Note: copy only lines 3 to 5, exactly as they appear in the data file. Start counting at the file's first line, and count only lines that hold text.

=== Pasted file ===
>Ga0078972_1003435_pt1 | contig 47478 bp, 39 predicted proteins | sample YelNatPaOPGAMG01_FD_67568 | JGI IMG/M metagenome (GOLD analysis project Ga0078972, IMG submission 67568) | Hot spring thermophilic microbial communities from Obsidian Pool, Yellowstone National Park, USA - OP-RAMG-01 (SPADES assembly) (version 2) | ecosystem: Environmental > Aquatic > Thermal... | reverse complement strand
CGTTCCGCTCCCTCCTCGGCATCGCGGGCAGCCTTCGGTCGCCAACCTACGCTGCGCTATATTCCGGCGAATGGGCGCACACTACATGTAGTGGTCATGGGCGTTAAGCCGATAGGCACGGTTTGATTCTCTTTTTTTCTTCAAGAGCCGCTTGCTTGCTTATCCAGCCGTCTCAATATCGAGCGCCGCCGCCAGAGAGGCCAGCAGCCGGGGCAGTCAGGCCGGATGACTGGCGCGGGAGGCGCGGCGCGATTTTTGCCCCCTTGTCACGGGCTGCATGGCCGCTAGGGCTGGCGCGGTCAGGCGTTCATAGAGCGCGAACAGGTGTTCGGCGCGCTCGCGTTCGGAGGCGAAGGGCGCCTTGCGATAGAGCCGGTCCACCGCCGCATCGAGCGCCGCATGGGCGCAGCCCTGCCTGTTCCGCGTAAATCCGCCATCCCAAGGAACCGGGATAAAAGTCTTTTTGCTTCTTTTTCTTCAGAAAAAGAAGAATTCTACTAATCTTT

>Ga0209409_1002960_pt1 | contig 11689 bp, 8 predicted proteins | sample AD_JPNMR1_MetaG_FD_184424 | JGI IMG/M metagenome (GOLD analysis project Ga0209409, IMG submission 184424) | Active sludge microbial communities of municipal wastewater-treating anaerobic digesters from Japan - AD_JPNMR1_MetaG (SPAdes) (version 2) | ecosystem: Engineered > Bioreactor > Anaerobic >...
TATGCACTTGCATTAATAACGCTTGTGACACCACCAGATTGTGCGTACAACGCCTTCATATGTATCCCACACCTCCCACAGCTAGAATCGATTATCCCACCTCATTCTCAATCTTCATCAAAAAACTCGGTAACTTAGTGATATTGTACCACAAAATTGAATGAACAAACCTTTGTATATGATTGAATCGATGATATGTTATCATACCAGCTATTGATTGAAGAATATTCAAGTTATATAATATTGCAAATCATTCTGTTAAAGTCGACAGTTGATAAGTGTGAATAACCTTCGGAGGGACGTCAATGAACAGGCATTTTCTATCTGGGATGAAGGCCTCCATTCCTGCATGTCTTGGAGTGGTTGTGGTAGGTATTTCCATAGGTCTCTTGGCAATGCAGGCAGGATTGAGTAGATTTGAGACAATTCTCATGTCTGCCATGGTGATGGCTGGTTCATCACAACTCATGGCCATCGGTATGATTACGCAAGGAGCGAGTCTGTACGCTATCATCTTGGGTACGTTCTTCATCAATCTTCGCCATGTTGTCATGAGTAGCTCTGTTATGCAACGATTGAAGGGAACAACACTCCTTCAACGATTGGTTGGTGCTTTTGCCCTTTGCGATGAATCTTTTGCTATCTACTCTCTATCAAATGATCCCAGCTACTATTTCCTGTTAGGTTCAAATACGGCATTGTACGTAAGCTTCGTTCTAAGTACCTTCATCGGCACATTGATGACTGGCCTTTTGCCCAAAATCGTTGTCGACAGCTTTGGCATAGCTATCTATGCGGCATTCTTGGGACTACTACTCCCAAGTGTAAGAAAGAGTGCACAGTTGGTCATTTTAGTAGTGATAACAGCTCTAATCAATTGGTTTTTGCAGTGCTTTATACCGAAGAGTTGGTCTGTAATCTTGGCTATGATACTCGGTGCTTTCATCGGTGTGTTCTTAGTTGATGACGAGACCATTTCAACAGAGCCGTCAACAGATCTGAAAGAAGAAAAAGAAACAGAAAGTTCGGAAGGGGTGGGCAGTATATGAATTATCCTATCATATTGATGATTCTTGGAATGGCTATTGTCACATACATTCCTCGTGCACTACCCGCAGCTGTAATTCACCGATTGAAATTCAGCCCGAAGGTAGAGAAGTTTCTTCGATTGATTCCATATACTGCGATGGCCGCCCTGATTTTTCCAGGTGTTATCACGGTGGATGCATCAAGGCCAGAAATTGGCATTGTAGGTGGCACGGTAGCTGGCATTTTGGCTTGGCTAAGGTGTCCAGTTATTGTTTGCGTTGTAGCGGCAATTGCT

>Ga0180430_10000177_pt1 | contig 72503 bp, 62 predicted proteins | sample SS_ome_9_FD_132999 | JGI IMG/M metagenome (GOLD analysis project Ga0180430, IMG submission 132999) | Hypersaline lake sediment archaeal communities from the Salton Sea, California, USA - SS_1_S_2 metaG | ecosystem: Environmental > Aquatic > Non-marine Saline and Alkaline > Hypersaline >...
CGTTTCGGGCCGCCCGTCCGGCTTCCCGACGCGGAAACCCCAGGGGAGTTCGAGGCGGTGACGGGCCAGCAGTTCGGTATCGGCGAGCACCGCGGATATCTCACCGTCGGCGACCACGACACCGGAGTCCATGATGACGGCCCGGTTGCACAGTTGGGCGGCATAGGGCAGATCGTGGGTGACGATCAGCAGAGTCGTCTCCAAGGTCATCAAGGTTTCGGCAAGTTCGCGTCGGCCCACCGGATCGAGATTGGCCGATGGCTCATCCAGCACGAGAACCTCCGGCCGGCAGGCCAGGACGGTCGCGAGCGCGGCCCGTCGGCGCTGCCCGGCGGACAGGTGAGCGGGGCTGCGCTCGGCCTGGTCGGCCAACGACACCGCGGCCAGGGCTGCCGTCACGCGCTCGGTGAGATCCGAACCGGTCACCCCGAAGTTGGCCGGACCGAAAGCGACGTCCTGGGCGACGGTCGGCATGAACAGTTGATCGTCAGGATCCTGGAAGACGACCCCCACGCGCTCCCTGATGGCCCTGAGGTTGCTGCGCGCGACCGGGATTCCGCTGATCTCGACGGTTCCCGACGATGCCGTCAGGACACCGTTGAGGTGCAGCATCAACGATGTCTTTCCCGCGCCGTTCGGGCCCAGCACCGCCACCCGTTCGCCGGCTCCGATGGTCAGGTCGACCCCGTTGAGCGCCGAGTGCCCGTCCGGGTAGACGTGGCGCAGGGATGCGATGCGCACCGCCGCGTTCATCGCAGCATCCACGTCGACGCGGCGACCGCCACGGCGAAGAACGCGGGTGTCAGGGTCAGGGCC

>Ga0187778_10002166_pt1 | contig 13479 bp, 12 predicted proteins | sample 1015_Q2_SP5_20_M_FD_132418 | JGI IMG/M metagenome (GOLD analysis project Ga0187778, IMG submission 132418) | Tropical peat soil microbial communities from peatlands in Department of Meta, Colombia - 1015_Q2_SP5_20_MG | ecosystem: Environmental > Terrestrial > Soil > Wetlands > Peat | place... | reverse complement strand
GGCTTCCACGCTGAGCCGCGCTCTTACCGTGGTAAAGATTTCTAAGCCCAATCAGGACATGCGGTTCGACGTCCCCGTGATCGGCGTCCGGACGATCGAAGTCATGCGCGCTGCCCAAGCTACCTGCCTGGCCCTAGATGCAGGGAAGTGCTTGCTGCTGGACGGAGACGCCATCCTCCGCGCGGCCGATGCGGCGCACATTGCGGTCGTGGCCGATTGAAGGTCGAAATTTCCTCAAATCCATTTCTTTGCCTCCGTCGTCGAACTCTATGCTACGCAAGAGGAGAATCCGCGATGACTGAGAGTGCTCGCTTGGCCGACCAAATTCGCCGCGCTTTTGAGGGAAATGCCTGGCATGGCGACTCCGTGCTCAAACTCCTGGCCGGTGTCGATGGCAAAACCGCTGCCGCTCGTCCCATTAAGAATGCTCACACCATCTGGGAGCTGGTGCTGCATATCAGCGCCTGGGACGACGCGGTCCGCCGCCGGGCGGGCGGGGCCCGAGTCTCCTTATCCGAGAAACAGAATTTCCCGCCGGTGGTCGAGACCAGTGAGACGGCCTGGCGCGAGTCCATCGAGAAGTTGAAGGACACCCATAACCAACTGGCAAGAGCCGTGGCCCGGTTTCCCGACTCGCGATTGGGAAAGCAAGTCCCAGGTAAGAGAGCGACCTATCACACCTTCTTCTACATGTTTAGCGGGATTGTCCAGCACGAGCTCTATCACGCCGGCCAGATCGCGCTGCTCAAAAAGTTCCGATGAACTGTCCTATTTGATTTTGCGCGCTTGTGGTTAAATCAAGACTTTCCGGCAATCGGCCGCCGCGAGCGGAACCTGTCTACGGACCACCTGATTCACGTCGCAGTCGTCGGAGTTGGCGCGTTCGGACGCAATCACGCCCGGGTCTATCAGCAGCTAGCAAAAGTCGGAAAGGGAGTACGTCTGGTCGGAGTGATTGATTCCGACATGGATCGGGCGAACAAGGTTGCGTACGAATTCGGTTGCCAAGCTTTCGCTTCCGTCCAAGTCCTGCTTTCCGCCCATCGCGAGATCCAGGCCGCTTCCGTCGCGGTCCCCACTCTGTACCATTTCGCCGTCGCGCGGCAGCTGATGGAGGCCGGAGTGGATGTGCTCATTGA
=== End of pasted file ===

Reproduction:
>Ga0209409_1002960_pt1 | contig 11689 bp, 8 predicted proteins | sample AD_JPNMR1_MetaG_FD_184424 | JGI IMG/M metagenome (GOLD analysis project Ga0209409, IMG submission 184424) | Active sludge microbial communities of municipal wastewater-treating anaerobic digesters from Japan - AD_JPNMR1_MetaG (SPAdes) (version 2) | ecosystem: Engineered > Bioreactor > Anaerobic >...
TATGCACTTGCATTAATAACGCTTGTGACACCACCAGATTGTGCGTACAACGCCTTCATATGTATCCCACACCTCCCACAGCTAGAATCGATTATCCCACCTCATTCTCAATCTTCATCAAAAAACTCGGTAACTTAGTGATATTGTACCACAAAATTGAATGAACAAACCTTTGTATATGATTGAATCGATGATATGTTATCATACCAGCTATTGATTGAAGAATATTCAAGTTATATAATATTGCAAATCATTCTGTTAAAGTCGACAGTTGATAAGTGTGAATAACCTTCGGAGGGACGTCAATGAACAGGCATTTTCTATCTGGGATGAAGGCCTCCATTCCTGCATGTCTTGGAGTGGTTGTGGTAGGTATTTCCATAGGTCTCTTGGCAATGCAGGCAGGATTGAGTAGATTTGAGACAATTCTCATGTCTGCCATGGTGATGGCTGGTTCATCACAACTCATGGCCATCGGTATGATTACGCAAGGAGCGAGTCTGTACGCTATCATCTTGGGTACGTTCTTCATCAATCTTCGCCATGTTGTCATGAGTAGCTCTGTTATGCAACGATTGAAGGGAACAACACTCCTTCAACGATTGGTTGGTGCTTTTGCCCTTTGCGATGAATCTTTTGCTATCTACTCTCTATCAAATGATCCCAGCTACTATTTCCTGTTAGGTTCAAATACGGCATTGTACGTAAGCTTCGTTCTAAGTACCTTCATCGGCACATTGATGACTGGCCTTTTGCCCAAAATCGTTGTCGACAGCTTTGGCATAGCTATCTATGCGGCATTCTTGGGACTACTACTCCCAAGTGTAAGAAAGAGTGCACAGTTGGTCATTTTAGTAGTGATAACAGCTCTAATCAATTGGTTTTTGCAGTGCTTTATACCGAAGAGTTGGTCTGTAATCTTGGCTATGATACTCGGTGCTTTCATCGGTGTGTTCTTAGTTGATGACGAGACCATTTCAACAGAGCCGTCAACAGATCTGAAAGAAGAAAAAGAAACAGAAAGTTCGGAAGGGGTGGGCAGTATATGAATTATCCTATCATATTGATGATTCTTGGAATGGCTATTGTCACATACATTCCTCGTGCACTACCCGCAGCTGTAATTCACCGATTGAAATTCAGCCCGAAGGTAGAGAAGTTTCTTCGATTGATTCCATATACTGCGATGGCCGCCCTGATTTTTCCAGGTGTTATCACGGTGGATGCATCAAGGCCAGAAATTGGCATTGTAGGTGGCACGGTAGCTGGCATTTTGGCTTGGCTAAGGTGTCCAGTTATTGTTTGCGTTGTAGCGGCAATTGCT

>Ga0180430_10000177_pt1 | contig 72503 bp, 62 predicted proteins | sample SS_ome_9_FD_132999 | JGI IMG/M metagenome (GOLD analysis project Ga0180430, IMG submission 132999) | Hypersaline lake sediment archaeal communities from the Salton Sea, California, USA - SS_1_S_2 metaG | ecosystem: Environmental > Aquatic > Non-marine Saline and Alkaline > Hypersaline >...